Scientists at the UNC School of Medicine have made the surprising discovery that a molecule called EdU, which is commonly used to label DNA in laboratory experiments, is actually recognized by human cells as DNA damage, triggering the escape process of DNA repair. Deadly for affected cells including cancer cells.
Search, published in Proceedings of the National Academy of SciencesGiven its toxicity and its selectivity for rapidly dividing cells, points to the possibility of using EdU as a basis for cancer therapy.
“The unexpected properties of EdU suggest that it would be worthwhile to conduct further studies of its potential, particularly against brain cancers,” said study senior author Aziz Sankar, MD, PhD, Sarah Graham Keenan Professor in the UNC School of Biochemistry and Biophysics. Medicine and member of the UNC Lineberger Comprehensive Cancer Center. “We want to emphasize that this is a basic but important scientific discovery. The scientific community has a lot of work to do to find out if EDU can actually become a weapon against cancer.”
EDU (5-ethynyl-2′-deoxyuridine) is essentially a popular scientific tool that was first synthesized in 2008 as an analog or chemical mimic of the DNA building block thymidine – which represents the letter “T” in the DNA code for adenine. (A), cytosine (C), guanine (G) and thymine (T). Scientists add EdU to cells in lab experiments to replace thymidine in DNA. Unlike other thymidine analogs, it has a convenient chemical “handle” to which fluorescent probe molecules will bind tightly. It can thus be used to label and track DNA relatively easily and efficiently, for example in the study of the DNA replication process during cell division.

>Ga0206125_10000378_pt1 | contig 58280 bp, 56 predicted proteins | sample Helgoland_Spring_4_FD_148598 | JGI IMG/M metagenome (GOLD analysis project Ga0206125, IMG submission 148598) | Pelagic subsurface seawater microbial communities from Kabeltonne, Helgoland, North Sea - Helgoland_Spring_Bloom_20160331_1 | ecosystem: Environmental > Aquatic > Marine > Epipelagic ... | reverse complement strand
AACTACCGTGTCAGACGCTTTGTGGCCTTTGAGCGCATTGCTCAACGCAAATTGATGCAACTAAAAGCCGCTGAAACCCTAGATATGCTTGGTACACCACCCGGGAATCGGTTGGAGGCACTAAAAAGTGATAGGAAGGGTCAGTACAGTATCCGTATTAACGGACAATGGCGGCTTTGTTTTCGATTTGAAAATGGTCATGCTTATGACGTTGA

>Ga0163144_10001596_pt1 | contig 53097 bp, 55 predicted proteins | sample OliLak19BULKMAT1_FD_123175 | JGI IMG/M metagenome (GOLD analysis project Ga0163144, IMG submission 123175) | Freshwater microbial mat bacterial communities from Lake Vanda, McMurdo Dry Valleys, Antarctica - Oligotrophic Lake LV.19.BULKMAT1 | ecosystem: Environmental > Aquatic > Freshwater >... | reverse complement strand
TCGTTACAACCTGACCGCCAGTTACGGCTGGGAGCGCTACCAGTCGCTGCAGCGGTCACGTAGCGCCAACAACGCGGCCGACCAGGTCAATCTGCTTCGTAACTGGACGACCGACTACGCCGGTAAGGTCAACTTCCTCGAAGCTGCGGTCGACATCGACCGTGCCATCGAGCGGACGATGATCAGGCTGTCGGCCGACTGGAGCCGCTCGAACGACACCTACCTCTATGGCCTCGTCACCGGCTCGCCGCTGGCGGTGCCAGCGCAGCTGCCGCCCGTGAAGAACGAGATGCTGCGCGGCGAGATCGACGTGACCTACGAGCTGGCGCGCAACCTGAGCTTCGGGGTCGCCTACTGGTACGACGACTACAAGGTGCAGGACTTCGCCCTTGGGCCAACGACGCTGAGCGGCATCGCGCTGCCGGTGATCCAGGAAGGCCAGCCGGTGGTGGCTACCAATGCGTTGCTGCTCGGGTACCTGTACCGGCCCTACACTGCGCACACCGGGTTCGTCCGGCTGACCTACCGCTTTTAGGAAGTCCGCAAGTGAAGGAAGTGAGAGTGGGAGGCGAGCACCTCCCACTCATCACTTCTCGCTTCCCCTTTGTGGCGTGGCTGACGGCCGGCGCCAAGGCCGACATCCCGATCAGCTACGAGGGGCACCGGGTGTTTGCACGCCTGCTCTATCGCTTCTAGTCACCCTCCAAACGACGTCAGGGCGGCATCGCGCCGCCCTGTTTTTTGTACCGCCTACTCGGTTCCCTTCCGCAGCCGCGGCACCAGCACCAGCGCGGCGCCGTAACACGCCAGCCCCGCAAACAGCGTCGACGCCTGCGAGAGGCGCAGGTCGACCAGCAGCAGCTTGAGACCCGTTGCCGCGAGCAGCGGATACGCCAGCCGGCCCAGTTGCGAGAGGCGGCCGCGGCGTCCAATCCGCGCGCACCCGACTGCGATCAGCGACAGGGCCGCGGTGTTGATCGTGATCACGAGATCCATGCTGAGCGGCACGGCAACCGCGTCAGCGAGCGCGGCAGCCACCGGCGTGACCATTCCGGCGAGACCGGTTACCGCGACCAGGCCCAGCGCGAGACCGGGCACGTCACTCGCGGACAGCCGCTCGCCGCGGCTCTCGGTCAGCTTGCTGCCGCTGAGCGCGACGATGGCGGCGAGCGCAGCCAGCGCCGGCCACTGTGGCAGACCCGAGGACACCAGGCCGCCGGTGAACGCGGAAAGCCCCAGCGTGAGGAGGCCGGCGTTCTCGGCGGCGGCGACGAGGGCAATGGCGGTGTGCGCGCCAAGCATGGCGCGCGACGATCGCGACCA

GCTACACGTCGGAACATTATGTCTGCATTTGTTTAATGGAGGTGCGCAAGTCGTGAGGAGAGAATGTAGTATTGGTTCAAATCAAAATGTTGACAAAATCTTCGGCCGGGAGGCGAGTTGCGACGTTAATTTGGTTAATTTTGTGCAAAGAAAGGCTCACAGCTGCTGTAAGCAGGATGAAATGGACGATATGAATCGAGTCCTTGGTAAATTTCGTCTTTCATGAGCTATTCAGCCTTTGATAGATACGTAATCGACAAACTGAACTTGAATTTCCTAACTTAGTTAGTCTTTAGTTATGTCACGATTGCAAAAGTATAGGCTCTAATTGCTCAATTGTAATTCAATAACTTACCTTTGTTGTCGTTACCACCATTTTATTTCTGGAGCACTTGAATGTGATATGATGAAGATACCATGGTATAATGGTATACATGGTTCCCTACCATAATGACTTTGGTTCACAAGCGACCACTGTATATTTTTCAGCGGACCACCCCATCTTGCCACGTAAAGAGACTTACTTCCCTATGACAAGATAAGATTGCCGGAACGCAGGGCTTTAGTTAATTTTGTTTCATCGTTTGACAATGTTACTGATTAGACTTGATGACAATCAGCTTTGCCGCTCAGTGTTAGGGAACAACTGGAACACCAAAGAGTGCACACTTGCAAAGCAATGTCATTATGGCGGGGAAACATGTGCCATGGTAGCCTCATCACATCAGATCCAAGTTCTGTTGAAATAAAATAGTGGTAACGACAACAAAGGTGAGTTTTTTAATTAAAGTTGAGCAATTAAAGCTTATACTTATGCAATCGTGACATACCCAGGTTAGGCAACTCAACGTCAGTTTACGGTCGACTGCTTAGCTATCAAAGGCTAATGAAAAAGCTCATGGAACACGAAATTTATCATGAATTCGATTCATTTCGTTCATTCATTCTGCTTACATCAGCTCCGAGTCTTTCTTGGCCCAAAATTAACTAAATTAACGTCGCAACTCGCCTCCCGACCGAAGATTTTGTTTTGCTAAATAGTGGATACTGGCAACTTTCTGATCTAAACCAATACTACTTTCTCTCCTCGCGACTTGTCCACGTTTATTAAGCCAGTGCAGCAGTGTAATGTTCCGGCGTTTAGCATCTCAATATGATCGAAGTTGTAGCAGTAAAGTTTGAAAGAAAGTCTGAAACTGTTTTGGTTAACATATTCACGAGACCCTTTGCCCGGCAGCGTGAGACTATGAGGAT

Since 2008, scientists have used EdU as a tool in this way, as published in thousands of studies. Sankar, who won the 2015 Nobel Prize in Chemistry for his groundbreaking work on DNA repair, is one such scientist. When his lab began using EdU, his team unexpectedly observed that EdU-labeled DNA triggered a DNA repair response even when exposed to DNA-damaging agents such as ultraviolet light.
“That was quite a shock,” Sankar said. “So we decided to explore it further.”
Following the strange observation, the team discovered that EdU, for reasons that are still unclear, alters DNA in a way that triggers a repair response called nucleotide excision repair. This process involves removing a short stretch of damaged DNA and resynthesizing the replacement strand. It is a mechanism for repairing damage caused by UV light, cigarette smoke, and DNA-altering chemo drugs. The researchers mapped EdU-induced excision repair at high resolution and found that it occurs throughout the genome, and that it apparently occurs repeatedly, as each new repair strand incorporates EdU and thus triggers a new repair response.
It was known that EdU is moderately toxic to cells, although the mechanism of its toxicity was a mystery. The team’s findings strongly suggest that EdU kills cells by inducing a runaway process of futile excision repair, which ultimately leads to the cell’s termination through a programmed cell-death process called apoptosis.
That finding was interesting in itself, Sancar said, because it suggested that researchers using EdU to label DNA needed to take into account its escape excision repair trigger.
“As we speak, hundreds and maybe thousands of researchers use EdU in laboratory experiments to study DNA replication and cell proliferation without knowing that human cells detect it as DNA damage,” Sankar said.
Sancar and colleagues also realized that EdU’s properties could make it the basis for an effective brain cancer drug because EdU is incorporated into DNA only in actively dividing cells, while in the brain, most healthy cells are non-dividing. Thus, in theory, EdU could kill rapidly-dividing cancer brain cells while sparing non-dividing, healthy brain cells.
Sancar and his team hope to pursue follow-up collaborations with other researchers to investigate the properties of EdU as an anticancer agent.
“Previous studies have already found evidence that EdU kills cancer cells, including brain cancer cells, but surprisingly, no one has followed up on those results,” Sankar said.